Jon Ronson on his former rivalry with fellow documentary-maker Louis Theroux

The broadcaster explores stories about people on the fringes of society.

Documentary-maker Jon Ronson has revealed that he used to reference his former rivalry with Louis Theroux in his work as he did not want to sound like he was “beyond reproach”.

The 55-year-old writer and broadcaster has produced podcasts, programmes and books which tell stories about people on the fringes of society, similar to Theroux’s work.

Speaking on Radio 4’s Desert Island Discs, he confirmed he is now friends with Theroux, but at times he stills like to let people know that he feels he was exploring these topics before his fellow filmmaker.

Louis Theroux comments
Louis Theroux (Matt Crossick/PA)

He said: “I’ve never wanted to be high up in some kind of hierarchy. I’ve never wanted to be the representative of righteous society, going into the world of the crazy people and being the right person.

“Like I’m right, they’re wrong. I’ve never wanted to be that. Hence, the fact that I’ve quite often put in my own absurdities into stories.

“In the 1990s, me and Louis though had a bit of a rivalry. And even though it was kind of embarrassing that we had this rivalry I would talk about it because it was so absurd.

“I used to have this joke on stage that me and Louis were like conjoined twins and for one of us to grow stronger, the other one had to die.

“But I would deliberately put those things in for that reason, like I didn’t want to be the sensible one who’s beyond reproach.”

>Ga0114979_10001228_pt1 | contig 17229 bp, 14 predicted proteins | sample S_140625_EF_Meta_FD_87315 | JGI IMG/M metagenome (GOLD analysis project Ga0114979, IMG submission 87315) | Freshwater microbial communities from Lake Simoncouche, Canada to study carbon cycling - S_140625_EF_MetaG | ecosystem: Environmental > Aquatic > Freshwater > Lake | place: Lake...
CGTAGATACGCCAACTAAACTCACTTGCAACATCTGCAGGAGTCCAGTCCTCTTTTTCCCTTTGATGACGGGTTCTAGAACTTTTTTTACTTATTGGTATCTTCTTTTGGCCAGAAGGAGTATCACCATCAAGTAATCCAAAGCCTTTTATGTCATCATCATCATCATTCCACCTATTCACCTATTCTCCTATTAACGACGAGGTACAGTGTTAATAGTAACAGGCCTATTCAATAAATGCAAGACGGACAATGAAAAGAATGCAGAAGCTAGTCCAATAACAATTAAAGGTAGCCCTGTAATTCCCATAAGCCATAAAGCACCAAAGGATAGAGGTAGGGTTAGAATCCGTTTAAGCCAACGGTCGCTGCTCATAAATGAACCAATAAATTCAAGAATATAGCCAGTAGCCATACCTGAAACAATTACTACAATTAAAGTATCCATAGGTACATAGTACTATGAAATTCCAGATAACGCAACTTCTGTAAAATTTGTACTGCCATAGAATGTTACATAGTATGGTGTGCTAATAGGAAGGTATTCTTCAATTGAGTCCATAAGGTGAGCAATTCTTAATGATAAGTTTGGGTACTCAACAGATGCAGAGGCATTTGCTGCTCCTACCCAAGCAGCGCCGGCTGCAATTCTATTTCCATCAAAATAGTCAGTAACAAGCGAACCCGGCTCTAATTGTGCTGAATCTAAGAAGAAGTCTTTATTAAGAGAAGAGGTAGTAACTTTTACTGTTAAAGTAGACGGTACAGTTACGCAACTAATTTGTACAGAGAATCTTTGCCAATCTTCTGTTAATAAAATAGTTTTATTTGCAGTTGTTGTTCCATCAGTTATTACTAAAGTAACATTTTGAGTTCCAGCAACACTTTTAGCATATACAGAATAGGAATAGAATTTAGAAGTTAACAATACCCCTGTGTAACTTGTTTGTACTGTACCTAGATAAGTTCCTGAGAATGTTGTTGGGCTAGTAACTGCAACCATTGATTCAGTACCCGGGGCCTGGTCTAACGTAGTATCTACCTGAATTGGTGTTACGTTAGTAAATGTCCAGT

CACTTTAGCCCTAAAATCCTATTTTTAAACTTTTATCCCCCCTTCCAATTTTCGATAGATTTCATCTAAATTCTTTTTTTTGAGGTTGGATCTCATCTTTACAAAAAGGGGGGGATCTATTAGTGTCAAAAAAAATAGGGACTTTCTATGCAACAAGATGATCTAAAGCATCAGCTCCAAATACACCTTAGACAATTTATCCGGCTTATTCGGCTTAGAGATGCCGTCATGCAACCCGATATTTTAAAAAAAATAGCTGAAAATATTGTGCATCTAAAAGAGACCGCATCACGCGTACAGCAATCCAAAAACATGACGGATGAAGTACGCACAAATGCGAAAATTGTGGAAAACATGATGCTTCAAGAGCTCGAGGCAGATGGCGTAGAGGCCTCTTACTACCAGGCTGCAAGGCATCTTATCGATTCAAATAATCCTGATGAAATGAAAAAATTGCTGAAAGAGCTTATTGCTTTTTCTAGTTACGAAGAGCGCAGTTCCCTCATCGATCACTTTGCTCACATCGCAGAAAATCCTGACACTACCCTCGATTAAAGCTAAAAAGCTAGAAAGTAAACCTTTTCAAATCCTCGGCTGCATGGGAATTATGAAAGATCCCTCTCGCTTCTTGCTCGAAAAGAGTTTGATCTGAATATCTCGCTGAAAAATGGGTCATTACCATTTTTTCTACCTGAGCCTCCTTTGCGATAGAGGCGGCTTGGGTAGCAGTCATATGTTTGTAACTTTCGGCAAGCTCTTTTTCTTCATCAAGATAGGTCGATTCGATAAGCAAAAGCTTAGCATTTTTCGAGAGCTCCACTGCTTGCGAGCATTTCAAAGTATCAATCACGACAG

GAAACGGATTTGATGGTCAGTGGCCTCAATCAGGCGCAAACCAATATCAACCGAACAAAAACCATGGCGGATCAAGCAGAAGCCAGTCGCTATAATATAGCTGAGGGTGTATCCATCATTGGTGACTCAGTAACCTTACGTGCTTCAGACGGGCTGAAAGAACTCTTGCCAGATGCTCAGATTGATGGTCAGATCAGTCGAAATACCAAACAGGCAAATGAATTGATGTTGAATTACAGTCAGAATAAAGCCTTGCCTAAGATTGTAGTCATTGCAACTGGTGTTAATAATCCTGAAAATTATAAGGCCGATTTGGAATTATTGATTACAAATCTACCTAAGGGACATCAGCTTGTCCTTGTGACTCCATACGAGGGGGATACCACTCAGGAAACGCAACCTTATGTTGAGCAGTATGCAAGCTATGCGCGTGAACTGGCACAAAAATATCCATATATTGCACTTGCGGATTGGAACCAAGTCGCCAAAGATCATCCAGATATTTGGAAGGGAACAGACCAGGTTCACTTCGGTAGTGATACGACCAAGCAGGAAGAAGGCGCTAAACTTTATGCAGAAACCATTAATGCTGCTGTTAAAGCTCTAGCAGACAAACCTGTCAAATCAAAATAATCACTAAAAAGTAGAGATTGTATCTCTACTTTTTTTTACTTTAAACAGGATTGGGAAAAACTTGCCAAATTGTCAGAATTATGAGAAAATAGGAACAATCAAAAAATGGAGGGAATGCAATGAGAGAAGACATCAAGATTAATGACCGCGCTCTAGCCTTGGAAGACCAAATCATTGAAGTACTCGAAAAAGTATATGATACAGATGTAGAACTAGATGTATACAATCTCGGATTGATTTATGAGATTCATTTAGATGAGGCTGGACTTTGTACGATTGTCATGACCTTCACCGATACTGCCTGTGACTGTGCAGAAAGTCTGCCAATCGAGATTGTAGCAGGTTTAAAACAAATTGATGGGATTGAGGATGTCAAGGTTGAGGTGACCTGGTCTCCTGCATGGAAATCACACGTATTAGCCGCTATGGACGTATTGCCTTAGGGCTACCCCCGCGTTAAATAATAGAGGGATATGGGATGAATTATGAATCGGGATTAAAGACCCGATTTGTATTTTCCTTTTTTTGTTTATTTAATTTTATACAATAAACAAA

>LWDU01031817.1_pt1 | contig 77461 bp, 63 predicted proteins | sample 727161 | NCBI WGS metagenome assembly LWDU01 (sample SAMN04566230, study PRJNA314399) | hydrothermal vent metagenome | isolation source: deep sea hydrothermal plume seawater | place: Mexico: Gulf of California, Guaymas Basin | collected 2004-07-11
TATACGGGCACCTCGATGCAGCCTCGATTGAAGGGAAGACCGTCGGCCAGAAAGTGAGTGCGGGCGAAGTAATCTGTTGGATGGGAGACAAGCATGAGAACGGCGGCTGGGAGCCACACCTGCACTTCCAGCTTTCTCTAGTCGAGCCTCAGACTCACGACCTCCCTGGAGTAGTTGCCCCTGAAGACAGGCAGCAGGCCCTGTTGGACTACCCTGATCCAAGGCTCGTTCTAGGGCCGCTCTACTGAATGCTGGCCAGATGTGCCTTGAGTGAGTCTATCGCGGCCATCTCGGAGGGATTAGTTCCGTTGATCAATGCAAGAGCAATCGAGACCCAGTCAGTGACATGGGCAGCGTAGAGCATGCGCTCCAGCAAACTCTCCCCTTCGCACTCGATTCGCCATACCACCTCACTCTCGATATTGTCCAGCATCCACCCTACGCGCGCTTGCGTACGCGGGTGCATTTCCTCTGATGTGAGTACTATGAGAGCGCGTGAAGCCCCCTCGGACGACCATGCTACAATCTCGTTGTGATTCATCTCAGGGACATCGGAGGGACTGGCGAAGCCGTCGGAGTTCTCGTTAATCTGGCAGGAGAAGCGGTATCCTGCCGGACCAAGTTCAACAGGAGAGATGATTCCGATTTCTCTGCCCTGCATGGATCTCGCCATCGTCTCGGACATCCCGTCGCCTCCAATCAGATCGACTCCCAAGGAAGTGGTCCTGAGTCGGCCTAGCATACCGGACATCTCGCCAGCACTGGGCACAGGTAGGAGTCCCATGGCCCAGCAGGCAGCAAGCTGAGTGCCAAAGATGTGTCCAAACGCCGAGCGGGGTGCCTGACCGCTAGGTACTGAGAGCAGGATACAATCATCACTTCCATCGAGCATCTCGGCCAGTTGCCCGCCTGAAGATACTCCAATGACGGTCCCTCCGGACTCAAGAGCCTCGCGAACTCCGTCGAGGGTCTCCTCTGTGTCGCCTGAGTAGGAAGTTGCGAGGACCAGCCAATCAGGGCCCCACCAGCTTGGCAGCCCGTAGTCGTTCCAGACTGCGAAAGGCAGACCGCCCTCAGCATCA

Ronson has produced a number of works which investigate controversial figures and groups including his books Them: Adventures With Extremists and So You’ve Been Publicly Shamed.

Theroux has also had a 25-year career exploring topics from the world of neo-Nazi cults to the Church of Scientology.

Broadcasting Press Guild Awards – London
Jon Ronson (Jonathan Brady/PA)

Broadcaster Ronson said that he now thinks the world of Theroux following the years of rivalry.

He said: “I luckily matured my way out of that destructive thought spiral.

“And it’s so nice to sit and watch one of Louis’ documentaries and not feel anything other than just joy watching it.”

However, he admitted that at times he has reminded people that he believes he was exploring these topics before Theroux, including one time to a British Embassy member.

He recalled having to call the embassy once when he was being followed by the Bilderberg Group and when they did not understand what he meant by calling himself a humanist journalist, he had to say “I’m a bit like Louis Theroux”.

Ronson noted that when that provided the embassy with clarity, he told them: “But actually, I was doing it first.”

He joked: “I thought this could be the last conversation I have, I could die, I was going to use my last breaths on earth (for this)”.

– The full interview with Jon Ronson on Desert Island Discs will air on BBC Radio 4 and BBC Sounds on Sunday at 11am.

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